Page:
California recently passed AB 1513, adding section 226.2 to the Labor Code. The law significantly changed the way employers are required to pay piece-rate employees for rest and recovery periods and nonproductive time. Frist and foremost, all piece rate employers should ensure their current piece rate system is legally compliant. In addition, the law provides an affirmative defense to claims for uncompensated or under compensated rest and recovery breaks and nonproductive time. The deadline to take advantage of the affirmative defense is July 1, 2016.
While the new law went into effect on January 1, 2016, employers still have time to take the proper steps to defend themselves against lawsuits for unpaid rest breaks and nonproductive time. Employers should mark two very important and approaching dates on their calendar. The first, July 1, 2016, is the deadline to notify the Department of Industrial Relations (DIR) of a “Piece-Rate Back Pay” election. The second, December 15, 2016, is the deadline for all payments to be made. If the deadlines are met, employers will have the affirmative defense under the statute for time periods before December 31, 2015 and as early as July 1, 2012 against claims for unpaid nonproductive time and rest periods.
To take advantage of the affirmative defense employers must pay each of their employees for unpaid or underpaid nonproductive time and rest periods from July 1, 2012 to December 31, 2015 through one of two ways: (1) Simply calculating and paying the actual sums due, plus interest. If these numbers were not recorded or difficult to calculate, then employers can use the second option; (2) paying each employee an amount equal to 4% of their gross earnings in pay periods during which the employee worked for a piece-rate from July 1, 2012 to December 31, 2015. If the second option is chosen, employers can offset from the payment and amounts already paid for nonproductive time to the employee, but no more than 1% of the employee’s gross earnings for the time period.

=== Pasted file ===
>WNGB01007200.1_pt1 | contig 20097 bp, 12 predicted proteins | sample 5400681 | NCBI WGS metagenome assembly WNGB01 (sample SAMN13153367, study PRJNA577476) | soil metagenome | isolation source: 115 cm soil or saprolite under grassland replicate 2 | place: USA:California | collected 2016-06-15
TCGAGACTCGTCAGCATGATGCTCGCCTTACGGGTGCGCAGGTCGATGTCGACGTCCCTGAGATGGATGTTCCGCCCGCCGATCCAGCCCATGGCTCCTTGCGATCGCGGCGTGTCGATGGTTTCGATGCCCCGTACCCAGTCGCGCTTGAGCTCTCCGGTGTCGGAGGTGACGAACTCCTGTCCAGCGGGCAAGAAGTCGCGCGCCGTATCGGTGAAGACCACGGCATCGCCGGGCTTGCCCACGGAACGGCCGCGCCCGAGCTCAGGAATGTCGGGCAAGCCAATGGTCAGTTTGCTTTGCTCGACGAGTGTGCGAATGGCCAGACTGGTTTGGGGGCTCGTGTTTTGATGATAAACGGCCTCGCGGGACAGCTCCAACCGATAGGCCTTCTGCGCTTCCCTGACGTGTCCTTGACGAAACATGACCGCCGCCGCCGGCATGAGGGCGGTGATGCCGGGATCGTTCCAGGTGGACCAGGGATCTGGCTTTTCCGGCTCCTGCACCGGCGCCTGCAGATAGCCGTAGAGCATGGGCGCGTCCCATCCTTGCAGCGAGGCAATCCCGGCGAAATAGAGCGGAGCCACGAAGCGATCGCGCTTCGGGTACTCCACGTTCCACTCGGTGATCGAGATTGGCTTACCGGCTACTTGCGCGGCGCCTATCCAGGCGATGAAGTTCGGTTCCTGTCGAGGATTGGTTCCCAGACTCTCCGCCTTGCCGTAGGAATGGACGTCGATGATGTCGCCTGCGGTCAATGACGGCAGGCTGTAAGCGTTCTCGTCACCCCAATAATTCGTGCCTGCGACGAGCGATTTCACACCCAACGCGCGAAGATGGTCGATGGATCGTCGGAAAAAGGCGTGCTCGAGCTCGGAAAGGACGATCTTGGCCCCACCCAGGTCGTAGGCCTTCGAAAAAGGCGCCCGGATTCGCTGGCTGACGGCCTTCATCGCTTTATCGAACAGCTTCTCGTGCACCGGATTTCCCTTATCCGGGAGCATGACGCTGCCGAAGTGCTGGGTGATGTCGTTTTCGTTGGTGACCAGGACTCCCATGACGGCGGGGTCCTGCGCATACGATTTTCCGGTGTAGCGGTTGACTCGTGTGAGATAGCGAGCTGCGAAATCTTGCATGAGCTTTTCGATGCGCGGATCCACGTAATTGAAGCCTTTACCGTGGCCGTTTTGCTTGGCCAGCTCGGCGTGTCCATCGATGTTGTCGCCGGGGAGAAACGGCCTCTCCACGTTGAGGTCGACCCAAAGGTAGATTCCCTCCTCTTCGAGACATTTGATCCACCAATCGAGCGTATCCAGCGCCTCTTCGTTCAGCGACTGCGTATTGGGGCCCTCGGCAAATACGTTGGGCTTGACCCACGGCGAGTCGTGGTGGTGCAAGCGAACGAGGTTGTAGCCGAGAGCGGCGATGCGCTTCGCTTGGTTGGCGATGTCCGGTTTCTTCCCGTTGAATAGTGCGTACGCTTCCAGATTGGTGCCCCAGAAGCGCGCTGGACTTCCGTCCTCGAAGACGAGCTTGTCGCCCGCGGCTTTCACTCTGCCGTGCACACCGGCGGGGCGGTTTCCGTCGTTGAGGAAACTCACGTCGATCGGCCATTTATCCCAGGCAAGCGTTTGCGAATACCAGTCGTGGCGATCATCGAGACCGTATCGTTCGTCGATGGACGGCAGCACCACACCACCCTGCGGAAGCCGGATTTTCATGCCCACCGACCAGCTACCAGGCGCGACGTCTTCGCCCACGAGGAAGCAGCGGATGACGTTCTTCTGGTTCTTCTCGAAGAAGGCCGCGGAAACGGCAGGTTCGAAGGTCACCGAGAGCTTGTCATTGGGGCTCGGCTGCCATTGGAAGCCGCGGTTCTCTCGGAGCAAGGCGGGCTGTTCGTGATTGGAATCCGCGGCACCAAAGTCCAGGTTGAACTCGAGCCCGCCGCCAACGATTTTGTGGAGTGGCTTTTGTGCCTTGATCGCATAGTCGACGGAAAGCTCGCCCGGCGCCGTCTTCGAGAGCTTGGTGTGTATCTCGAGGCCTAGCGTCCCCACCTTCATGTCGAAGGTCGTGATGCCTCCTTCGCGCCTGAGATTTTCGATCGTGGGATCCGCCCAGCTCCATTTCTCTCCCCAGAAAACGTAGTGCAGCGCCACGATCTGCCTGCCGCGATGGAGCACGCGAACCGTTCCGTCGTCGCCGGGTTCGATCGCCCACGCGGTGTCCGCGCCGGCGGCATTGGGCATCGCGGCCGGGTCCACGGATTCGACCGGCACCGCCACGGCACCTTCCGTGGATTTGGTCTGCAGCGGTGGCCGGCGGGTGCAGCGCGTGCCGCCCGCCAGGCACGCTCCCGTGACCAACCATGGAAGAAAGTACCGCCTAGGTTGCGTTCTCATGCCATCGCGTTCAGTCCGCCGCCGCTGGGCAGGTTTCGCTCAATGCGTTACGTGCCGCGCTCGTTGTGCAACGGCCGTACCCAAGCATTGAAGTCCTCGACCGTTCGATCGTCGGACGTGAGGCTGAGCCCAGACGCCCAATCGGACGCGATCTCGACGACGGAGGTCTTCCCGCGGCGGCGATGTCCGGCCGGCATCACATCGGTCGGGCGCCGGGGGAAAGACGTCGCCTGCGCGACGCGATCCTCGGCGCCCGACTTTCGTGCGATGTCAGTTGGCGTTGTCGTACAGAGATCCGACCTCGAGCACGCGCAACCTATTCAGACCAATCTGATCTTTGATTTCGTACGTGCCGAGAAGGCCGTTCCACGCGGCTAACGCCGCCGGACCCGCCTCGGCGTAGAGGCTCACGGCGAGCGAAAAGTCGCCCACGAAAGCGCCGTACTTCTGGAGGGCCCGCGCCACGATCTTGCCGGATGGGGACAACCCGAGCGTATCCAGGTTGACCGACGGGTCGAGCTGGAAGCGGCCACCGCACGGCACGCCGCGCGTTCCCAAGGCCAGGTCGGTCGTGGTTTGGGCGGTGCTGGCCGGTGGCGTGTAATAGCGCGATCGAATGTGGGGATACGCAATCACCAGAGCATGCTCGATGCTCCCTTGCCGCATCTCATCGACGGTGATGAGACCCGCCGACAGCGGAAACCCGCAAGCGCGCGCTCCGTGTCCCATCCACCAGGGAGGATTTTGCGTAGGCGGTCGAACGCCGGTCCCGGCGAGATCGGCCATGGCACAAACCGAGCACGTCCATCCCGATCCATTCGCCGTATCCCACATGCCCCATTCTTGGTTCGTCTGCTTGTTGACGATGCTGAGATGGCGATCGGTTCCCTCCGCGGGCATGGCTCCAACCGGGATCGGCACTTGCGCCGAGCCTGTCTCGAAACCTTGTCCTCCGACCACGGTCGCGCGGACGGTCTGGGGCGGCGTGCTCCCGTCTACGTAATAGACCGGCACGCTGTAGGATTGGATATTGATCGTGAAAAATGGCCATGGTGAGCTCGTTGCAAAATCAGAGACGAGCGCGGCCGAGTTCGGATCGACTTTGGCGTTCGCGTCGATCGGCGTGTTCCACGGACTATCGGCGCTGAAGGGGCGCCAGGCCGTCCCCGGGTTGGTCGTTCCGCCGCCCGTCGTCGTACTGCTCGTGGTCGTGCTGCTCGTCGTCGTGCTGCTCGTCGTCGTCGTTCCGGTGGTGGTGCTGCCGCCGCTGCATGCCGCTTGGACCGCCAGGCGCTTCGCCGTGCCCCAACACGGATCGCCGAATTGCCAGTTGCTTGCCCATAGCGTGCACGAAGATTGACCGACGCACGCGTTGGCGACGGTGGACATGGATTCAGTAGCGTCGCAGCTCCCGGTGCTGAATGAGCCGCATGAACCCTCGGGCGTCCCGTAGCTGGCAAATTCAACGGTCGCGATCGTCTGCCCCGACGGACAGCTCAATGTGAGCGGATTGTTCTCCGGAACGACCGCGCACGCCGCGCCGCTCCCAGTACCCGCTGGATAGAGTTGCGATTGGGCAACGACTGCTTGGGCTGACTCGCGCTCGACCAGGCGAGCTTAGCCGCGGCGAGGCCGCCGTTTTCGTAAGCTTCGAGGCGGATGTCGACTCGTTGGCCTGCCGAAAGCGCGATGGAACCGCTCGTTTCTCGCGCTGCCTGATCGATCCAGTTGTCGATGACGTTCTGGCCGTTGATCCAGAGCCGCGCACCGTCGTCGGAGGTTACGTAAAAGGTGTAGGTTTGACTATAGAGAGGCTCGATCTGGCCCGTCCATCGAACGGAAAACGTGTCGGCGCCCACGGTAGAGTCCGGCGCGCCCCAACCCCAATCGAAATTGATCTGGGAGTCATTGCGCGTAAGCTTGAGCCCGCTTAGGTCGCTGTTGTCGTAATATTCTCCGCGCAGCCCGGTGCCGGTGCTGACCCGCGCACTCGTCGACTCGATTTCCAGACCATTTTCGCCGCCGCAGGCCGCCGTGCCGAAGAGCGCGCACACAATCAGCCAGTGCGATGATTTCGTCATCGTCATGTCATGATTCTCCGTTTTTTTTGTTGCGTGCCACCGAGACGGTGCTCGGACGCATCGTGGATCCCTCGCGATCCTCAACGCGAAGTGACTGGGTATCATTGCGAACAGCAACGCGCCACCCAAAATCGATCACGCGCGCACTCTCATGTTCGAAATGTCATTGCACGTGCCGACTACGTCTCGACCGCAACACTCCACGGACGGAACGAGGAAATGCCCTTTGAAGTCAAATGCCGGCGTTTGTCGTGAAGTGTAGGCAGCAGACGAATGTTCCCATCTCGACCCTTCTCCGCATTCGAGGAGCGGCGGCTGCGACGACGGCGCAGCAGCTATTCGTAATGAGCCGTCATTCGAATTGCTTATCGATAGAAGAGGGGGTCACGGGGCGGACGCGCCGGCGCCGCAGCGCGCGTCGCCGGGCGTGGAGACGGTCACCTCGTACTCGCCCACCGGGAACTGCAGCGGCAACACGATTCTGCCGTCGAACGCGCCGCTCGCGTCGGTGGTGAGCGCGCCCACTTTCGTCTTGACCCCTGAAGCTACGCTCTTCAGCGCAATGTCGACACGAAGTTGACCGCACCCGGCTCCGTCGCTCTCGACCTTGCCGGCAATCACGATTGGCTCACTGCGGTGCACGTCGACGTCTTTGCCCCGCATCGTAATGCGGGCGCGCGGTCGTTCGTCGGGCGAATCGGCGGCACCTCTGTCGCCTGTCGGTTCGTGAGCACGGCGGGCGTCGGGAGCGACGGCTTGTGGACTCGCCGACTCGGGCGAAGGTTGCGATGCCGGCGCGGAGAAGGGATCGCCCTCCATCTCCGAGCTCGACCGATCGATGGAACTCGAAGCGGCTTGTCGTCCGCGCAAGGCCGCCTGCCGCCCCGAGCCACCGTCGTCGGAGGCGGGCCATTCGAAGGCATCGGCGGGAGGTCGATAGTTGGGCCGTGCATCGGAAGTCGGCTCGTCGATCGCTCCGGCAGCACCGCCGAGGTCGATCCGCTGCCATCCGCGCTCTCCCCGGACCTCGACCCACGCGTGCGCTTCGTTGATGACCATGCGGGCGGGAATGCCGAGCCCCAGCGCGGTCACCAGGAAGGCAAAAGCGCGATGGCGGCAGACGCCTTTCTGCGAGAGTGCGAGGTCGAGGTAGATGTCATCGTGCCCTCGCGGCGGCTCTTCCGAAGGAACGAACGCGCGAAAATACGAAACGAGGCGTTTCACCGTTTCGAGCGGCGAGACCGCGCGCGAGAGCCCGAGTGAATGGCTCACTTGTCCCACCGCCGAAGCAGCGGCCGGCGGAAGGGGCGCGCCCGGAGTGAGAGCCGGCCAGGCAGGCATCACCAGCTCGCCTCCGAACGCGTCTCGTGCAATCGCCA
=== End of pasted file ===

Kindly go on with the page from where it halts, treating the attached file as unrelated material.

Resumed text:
Both methods require a statement summarizing how the payments were calculated and due diligence in locating and paying former employees. Time is running out to take advantage of the affirmative defense. Employers who wish to take advantage of the affirmative defense, should visit the DIR’s website where they can access the correct forms and submit the notice before the upcoming deadlines.
More importantly, employers should immediately contact their employment attorney to discuss (1) whether it is advisable to take advantage of the affirmative defense; and, (2) what alternative approaches may give employers additional protection from future claims.